The McKibbin brothers are unforgettable.
They’re tall and handsome and sport matching dark, bushy beards. I’ve known Riley and Maddison for years – they’re the life of the party, super funny and two of the most well-known pro beach volleyball players on the AVP tour. They’re the kind of people you can talk to about beach volleyball endlessly – just a couple of volley nerds who love the game and want everyone else to. Throughout our interview, we kept coming back to the same question…
Why is beach volleyball not the most popular sport in the world?
Beautiful, fit people play an exciting, fast-paced game on stunning beaches around the world. And yet, the Big Four Sports consistently beat us out for air space and exposure. Riley and Maddison know better than anyone the potential of the sport. They’re on a mission to grow the game and crack the code to unlocking wider-spread awareness, excitement, and demand for beach volleyball.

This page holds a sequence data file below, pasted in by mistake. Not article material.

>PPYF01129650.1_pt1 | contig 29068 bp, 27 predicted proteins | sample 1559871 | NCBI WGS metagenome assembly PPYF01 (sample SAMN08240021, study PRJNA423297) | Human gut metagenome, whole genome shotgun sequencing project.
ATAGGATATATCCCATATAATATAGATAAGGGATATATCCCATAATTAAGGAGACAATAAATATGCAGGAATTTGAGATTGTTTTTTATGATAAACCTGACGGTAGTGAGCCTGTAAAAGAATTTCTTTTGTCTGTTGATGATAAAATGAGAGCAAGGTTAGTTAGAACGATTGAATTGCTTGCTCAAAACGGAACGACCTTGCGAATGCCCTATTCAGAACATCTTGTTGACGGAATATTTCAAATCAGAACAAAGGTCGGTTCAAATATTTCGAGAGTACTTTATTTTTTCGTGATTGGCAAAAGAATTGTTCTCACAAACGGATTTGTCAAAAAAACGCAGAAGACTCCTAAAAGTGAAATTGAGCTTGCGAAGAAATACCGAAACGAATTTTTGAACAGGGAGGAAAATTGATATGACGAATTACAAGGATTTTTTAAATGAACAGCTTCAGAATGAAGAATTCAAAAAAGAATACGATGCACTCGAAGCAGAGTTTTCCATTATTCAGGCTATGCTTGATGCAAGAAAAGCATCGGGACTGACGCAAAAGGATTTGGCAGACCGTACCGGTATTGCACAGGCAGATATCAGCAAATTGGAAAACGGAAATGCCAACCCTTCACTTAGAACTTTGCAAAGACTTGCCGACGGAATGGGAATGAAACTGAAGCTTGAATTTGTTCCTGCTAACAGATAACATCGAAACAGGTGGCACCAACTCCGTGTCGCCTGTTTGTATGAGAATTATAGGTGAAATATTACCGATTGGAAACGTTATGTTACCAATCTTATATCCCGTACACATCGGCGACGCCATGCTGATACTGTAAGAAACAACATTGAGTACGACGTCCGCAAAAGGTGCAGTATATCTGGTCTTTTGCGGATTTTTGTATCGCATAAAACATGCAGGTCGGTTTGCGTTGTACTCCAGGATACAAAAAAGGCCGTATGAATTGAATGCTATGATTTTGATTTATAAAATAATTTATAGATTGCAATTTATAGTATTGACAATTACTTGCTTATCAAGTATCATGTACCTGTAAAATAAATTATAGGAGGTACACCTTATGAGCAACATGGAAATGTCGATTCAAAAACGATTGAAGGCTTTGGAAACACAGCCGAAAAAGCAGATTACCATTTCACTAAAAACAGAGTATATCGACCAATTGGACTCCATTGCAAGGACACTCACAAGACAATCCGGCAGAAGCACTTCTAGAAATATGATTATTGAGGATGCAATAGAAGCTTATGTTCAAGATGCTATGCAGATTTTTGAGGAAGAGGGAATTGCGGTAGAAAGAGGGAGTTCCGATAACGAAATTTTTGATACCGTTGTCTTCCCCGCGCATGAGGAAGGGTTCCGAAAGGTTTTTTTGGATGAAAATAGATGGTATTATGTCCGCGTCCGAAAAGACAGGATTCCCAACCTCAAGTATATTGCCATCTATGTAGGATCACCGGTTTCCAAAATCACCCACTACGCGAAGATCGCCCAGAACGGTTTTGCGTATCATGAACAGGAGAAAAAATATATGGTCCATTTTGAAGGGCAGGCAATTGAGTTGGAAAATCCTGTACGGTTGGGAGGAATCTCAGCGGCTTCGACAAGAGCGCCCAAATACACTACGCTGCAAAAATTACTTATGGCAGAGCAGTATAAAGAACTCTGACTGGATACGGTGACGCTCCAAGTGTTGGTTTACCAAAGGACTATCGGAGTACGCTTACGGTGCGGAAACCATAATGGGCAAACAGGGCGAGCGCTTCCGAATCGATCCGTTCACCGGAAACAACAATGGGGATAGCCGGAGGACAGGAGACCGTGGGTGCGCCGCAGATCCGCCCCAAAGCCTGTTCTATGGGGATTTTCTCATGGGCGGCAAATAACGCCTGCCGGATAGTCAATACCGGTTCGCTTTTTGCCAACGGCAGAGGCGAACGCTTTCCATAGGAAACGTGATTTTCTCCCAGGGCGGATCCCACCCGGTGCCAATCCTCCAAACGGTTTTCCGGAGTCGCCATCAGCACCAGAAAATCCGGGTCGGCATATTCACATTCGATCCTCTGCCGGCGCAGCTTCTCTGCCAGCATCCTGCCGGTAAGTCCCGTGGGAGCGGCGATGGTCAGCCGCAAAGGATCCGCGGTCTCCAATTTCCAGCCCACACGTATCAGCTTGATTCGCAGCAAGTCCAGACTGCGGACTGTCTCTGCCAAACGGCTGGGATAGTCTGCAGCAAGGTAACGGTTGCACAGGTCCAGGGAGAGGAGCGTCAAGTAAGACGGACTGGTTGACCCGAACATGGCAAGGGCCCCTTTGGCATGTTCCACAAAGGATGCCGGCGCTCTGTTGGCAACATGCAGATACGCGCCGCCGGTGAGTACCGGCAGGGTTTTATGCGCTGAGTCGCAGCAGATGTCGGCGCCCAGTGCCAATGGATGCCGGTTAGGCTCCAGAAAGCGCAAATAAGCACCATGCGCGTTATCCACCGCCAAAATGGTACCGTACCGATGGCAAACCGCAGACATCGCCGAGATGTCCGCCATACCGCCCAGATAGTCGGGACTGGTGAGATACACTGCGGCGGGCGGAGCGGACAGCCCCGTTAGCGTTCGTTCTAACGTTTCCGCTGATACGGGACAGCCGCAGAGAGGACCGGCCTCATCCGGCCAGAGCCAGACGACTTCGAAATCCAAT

Beach volleyball has been a part of the brothers’ lives since they were young kids in Hawaii. They grew up in Waikiki Beach, Honolulu, where beach volleyball was widespread and basically a form of childcare for kids on the island. Their mom and dad were members of the Outrigger Canoe Club along with the parents of other future AVP pros Taylor and Trevor Crabb, Tri Bourne, and Brad Lawson. The parents would surf, paddle, or play while their kids did the same. “We had no choice other than to develop our skills,” Riley says. “We’d play for hours. Usually for milkshakes.”
“It was literally our daycare,” Maddison laughs.